All universities should have a facility devoted to the study of foreign languages, such as Emory’s Modern Languages Building!

Cultural Education at a Liberal Arts Institution

“Why is the study of foreign languages and cultures essential to a liberal arts education?”

The study of foreign language and culture is forever linked with liberal arts education, in my eyes. In fact, I was a little confused when thinking about how to approach this question. The goal of a liberal arts education is to verse its students in several forms of study, so it seems logical that foreign language and culture is a part of this goal. The fact that people are challenging the connection of cultural education to the liberal arts education is extremely perplexing. Cultural education allows people to step outside of themselves and learn to appreciate different approaches to life. This skill is essential to personal development, and cultural education is one of the most effective ways in cultivating it. 

In the public school system, especially K-12, we see a decline in liberal arts education overall, not to mention the removal of cultural classes in schools. The belief that students who focus more on their sciences and maths without developing their own points of view and becoming aware of the world around them is detrimental to our youth’s overall development. 

Foreign language and culture specifically need to be emphasized in liberal arts institutions and others because while it is great for personal development, it also prepares students for the global workplace we live in. It will only get more diverse from here, and in order to be prepared for that, cultural education is of the essence. It allows students to broaden their horizons and immerse themselves in the lives of those around them. Some people question the importance of this experience, but it can be a humbling experience for many. Knowing that the way you live, speak, and eat are not the only ways nor the best ways is something that seems to be lacking in Western cultures. Even if fluency in another language is not the goal of every student, exposing themselves to other languages and the cultures that speak them is still valuable. Instead of viewing these things with biases or misjudgments, a person can see that culture or language for what it is – unique and important in its own way. 

During my time learning Spanish and Hispanic culture, I know first-hand the newfound knowledge and appreciation that comes with themes of global competency. I have seen how similar, yet different other countries are and how that contradictory statement is what makes the world so interesting. Learning Spanish has taught me to be more flexible, think quickly, and open-minded. While some of these traits can be developed by other means, foreign language and culture will ingrain these concepts so deeply into a person that they do not even realize how much they’ve changed.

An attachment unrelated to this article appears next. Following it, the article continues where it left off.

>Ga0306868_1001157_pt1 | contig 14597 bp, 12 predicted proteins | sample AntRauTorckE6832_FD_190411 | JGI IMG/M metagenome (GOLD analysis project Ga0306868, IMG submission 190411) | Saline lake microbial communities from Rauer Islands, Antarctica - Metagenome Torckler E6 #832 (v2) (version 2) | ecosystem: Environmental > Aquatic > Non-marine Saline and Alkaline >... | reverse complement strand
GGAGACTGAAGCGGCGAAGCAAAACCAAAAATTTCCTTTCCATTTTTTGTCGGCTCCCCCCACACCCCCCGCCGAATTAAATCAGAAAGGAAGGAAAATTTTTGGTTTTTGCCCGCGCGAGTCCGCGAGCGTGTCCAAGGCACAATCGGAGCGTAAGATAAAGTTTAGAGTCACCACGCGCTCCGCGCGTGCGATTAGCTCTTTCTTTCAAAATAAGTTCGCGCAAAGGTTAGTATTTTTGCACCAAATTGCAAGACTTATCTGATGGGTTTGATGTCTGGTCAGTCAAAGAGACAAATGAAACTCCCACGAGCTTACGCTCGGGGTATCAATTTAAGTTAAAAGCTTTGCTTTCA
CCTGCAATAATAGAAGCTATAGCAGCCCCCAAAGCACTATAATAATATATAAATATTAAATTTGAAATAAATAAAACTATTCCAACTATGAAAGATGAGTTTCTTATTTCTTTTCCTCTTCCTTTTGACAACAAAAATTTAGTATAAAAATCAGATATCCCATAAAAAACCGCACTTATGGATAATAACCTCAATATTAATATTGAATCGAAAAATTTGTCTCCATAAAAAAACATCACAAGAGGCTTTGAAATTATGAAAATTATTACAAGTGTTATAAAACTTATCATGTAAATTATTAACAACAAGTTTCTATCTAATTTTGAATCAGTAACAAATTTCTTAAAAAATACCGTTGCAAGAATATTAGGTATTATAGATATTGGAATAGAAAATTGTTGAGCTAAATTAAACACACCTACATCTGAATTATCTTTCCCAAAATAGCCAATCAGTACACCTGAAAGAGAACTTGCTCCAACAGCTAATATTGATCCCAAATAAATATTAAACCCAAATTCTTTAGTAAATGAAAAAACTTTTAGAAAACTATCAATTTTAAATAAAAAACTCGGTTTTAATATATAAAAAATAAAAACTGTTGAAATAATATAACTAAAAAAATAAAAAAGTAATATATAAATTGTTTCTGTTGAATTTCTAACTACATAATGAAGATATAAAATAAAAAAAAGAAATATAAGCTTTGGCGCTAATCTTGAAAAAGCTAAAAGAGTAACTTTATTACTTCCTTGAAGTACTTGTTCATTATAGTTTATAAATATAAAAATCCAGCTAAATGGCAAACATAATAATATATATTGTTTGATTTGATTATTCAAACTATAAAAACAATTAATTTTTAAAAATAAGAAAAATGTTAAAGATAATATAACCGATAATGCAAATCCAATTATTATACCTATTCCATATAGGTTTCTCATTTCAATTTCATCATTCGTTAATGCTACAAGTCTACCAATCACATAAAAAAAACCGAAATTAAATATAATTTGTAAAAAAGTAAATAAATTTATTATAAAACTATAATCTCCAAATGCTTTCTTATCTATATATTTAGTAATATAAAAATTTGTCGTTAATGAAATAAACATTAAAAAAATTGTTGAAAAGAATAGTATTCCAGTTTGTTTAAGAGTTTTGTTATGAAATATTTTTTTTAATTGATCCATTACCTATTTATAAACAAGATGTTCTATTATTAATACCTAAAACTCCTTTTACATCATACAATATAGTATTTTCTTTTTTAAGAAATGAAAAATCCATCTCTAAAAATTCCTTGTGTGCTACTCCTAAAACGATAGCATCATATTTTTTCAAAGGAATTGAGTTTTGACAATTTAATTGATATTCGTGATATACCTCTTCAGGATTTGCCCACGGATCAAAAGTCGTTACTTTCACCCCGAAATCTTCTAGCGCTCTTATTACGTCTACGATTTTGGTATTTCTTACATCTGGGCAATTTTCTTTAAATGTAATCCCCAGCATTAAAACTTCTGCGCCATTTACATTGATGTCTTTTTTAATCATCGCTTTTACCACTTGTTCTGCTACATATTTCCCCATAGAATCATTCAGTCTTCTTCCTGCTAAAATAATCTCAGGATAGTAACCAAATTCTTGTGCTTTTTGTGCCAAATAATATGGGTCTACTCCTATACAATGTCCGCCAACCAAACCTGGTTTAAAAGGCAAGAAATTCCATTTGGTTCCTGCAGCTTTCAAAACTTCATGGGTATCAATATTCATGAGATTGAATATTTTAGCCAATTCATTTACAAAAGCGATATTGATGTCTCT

Foreign language and culture in the liberal arts education is a necessity. It pushes the narrative that liberal arts is already encouraging: learn to be a balanced person by experiencing each aspect of your realm of study, and use that to be creative. Removing oneself from what they are comfortable with, such as their native language or customs, is an encounter every student should have, liberal arts or not.








A Costa Rican man in Sarchí, Costa Rica creating a traditional painting.

Learning languages is as valuable as memorizing organic compounds!

When I commenced my four-year journey at Emory, I was one of the many “undeclared” or “undecided” types of incoming students. I knew that I had greatly enjoyed studying French in high school, and there was something about learning languages that captivated me. My family, on the other hand, seemed to think that studying business might be more practical than studying languages. I did not quite figure out how to enroll in Financial Accounting over the summer, but thankfully I did figure out how to enroll in French 310 and Ling 101. One year later, I officially declared my French Studies and Linguistics double majors.

While it is true that not all students choose to focus their studies on foreign languages and cultures, I have seen the immense benefits that students of all disciplines enjoy when they study these subjects. In a rapidly globalizing context, students need to develop intercultural communication skills as much as they need to memorize organic compounds. In the United States and elsewhere, medical professionals often encounter patients from a multitude of linguistic and cultural backgrounds. Doctors can provide more comprehensive treatment when they share the same linguistic code as their patients, or at least when the have the empathy to recognize that the patient may have difficulties communicating their situation in the doctor’s primary language. Learning foreign languages can also teach students to think through multiple different cultural lenses. Nurses who can recognize the cultural norms that influence the beliefs and behavior of their patients also provide stronger treatment. Studying foreign languages and cultures allows students to improve the way in which they connect with a wide variety of people, which serves as just one advantage of valorizing this study in a liberal arts education.